Note: These are the thoughts of a gay soldier — a North Carolina
native — who has been deployed to Iraq. Because of the military’s “Don’t
Ask, Don’t Tell” policy, he must remain anonymous.
By the time you read this, the holiday season will have come and gone.
It’s been a time of reflection for me — thinking about about
new year’s resolutions and starting the year on a good note. My first
holiday season spent in Iraq has been unlike anything I’ve ever experienced
I had a Christmas tree and many wonderful gifts, but it was a day like
any other day in the desert, except we had holiday music and a lot better
chow in the mess hall.
The past few weeks have been extremely stressful. Our security levels have
been heightened from the recent Iraqi elections and extended through the
Christmas and New Year’s holidays. I have seen many things that I
will never forget. From the election day jubilation to a deadly Christmas
week, the tension levels have been high and the possibility of an attack
at any moment has been a continued reality.
Since I came to Iraq I have seen death very graphically and firsthand.
It’s worse than any horror film or car accident I have ever seen.
War is ugly. On the 22nd of December, I witnessed the aftermath of a very
deadly explosion at the south entrance to our camp. The entrance to our
camp is off the infamous Main Support Route (MSR) called MSR Tampa. It
is the lifeline for many cities and forward operating bases (FOBS) into
Baghdad and one of the busiest highways in all of Iraq. A Vehicle Borne
Improvised Explosive Device, otherwise known as a VBIED, exploded and killed
12 Iraqi Army military police officers and injured six more Iraqi national
workers coming into the camp around 10 a.m. that morning.
The chaos that ensued after this incident tested my nerves and all my training.
Radio traffic was at a fever pitch, air ambulances were dispatched to the
scene to airlift any survivors. First aid was not an option for most of
the soldiers involved — they were blown apart. I mean that literally — charred
bodies, limbs and other pieces of flesh scattered through the air like
pollen in the spring. The car carrying these explosives disintegrated into
nothing more than a few pieces of junk metal and a barely recognizable
piece of the frame and axel. The crater from the explosion at ground zero
was at least three-feet deep. The camp was put on lockdown and that gate
was closed for the rest of that day.
I had the honor of serving at that gate just two days later on Christmas
Eve as the officer in charge. I was in a position that was not more than
200 yards from where the explosion occurred. I was a nervous wreck the
entire day; thank God I made it through with just small arms fire off MSR
Tampa and completed the day with no extra holes in my body. I assisted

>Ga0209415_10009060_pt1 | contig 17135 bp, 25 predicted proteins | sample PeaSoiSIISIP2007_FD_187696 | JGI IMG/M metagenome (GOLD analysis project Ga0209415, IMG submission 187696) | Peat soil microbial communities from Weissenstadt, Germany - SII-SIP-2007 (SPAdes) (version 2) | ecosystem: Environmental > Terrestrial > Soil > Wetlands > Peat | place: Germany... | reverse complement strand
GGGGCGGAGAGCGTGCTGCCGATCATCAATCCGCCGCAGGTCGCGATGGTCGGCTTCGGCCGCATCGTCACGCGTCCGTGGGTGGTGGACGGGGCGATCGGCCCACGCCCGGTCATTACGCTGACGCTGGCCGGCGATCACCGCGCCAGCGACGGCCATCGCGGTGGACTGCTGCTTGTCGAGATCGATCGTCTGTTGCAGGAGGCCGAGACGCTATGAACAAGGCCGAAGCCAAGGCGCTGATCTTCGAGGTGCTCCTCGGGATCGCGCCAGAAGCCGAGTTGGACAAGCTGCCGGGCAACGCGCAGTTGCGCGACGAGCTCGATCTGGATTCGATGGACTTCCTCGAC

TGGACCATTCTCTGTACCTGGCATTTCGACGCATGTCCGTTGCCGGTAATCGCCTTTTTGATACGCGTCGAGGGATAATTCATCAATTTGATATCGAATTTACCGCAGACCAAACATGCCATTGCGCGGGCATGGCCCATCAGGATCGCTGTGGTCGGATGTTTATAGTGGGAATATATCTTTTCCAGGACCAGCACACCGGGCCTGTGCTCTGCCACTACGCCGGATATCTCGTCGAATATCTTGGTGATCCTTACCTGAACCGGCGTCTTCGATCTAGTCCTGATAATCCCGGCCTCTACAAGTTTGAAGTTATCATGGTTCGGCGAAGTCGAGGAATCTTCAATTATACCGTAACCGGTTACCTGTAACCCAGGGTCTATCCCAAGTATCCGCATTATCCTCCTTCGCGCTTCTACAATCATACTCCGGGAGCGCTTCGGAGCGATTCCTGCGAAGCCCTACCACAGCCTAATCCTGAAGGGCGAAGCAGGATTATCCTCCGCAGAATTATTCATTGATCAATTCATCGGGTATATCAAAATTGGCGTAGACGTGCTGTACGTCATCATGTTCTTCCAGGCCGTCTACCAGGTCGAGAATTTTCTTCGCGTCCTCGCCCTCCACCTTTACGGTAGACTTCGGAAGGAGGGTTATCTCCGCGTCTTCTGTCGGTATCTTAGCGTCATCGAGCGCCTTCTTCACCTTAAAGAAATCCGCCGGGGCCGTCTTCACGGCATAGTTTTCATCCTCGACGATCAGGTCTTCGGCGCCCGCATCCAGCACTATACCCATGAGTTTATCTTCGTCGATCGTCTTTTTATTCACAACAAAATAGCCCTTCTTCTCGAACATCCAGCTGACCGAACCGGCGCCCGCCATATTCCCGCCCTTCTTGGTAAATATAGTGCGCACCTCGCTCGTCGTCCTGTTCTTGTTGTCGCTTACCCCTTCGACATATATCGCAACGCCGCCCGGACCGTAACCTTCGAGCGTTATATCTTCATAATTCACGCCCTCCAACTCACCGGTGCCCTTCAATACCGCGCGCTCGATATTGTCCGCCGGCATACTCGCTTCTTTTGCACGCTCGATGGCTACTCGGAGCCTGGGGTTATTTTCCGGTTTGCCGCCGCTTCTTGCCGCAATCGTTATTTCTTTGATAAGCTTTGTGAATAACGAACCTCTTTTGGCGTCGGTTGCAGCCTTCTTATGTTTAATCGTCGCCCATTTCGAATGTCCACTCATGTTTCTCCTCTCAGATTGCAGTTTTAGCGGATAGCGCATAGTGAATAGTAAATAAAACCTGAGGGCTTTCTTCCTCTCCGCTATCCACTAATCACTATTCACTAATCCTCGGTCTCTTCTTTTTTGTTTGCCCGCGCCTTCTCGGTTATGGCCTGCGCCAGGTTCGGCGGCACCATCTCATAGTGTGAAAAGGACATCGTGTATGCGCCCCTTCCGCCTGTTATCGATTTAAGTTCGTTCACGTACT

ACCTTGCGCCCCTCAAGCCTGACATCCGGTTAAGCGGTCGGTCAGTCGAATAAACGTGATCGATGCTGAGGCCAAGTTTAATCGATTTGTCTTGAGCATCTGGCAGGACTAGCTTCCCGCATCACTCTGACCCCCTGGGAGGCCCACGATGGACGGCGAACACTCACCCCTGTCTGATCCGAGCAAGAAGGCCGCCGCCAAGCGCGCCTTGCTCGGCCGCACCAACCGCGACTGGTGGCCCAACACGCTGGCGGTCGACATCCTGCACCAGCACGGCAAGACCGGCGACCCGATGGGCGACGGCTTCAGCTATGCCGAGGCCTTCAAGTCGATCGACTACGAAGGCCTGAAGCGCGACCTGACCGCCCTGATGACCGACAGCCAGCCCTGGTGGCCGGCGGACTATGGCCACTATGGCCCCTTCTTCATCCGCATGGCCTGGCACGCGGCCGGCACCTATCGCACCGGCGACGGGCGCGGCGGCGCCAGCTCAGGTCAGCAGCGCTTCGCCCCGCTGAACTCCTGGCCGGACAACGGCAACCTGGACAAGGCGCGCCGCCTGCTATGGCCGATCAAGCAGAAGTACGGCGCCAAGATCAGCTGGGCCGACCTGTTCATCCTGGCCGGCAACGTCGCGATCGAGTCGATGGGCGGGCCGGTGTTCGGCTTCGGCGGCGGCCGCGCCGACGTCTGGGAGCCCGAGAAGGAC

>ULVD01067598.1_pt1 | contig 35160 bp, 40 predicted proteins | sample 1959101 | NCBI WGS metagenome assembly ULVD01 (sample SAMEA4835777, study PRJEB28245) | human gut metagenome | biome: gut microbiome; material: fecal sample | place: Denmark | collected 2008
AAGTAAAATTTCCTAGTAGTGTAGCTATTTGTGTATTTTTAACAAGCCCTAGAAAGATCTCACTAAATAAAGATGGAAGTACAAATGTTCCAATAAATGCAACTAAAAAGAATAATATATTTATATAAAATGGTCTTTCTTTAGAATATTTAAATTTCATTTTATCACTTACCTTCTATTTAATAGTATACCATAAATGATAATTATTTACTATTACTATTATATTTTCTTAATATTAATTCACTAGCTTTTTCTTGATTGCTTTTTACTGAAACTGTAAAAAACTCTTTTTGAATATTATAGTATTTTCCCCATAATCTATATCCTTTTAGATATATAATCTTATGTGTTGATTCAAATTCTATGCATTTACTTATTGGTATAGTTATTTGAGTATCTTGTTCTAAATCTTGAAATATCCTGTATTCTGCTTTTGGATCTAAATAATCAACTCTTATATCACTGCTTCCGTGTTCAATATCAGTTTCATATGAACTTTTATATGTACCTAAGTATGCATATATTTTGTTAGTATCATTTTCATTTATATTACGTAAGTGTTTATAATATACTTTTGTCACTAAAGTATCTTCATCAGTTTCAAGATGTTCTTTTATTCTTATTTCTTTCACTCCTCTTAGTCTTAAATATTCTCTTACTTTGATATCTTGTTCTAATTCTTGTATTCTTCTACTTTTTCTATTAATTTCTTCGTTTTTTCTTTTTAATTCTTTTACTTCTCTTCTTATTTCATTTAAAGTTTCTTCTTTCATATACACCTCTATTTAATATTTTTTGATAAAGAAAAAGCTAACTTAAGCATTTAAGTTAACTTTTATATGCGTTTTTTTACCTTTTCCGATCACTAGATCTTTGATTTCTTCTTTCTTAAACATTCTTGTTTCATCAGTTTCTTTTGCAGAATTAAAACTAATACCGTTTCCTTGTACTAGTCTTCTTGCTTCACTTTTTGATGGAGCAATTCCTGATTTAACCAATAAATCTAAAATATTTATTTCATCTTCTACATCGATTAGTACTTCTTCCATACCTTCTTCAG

in completing searches of anyone entering the camp. We found and destroyed
drugs, weapons, cell phones, food and other electronic devices not permitted
on camp. I strictly enforced the rules and probably wasn’t the most
popular person who ran that gate. Only once did I have to draw my 9MM to
get people moving away from my vehicle. I never felt really threatened;
it was more of a statement of move or be moved by other means.
Telling you these things is hard. Reliving them is painful. What makes
me so damn mad is — according to our government — I’m
not a worthy soldier or leader. If the Army knew the truth about me I wouldn’t
be allowed to serve.
I knew that coming into this, so I’m trying to make the best of it.
While I’m here I’m constantly working on things that are being
made doctrine within the new Iraqi Army and government. Somehow it makes
me feel better that I’m leaving an imprint on this country. So I
know I’m making a positive contribution — but I can’t
be who I truly am. That saddens me.
I’m sure there are many more LGBT soldiers like me serving valiantly,
some in much more dangerous situations. Despite the “Don’t
Ask, Don’t Tell” policy we are showing that LGBT soldiers are
capable of serving and risking their lives to make a difference. Please
pray for our community, for our soldiers and for America. Like it or not,
we are here until the mission is complete. There’s a long road ahead
of us, but we are making progress. I see it each day with my own eyes.
Since Christmas Eve, there have been two U.S. soldier deaths here at my
camp. Combined with the Iraqis that were killed on December 22, the tolls
continue to mount. I don’t want this war to be another Vietnam; some
say it will. I hope not, I pray not, and God I can’t wait to be home
with you all in Charlotte late this summer. I look forward to enjoying
good times again, less sorrow from death, and what might seem like a normal
— Reporting from Iraq,
your friend and soldier from Charlotte.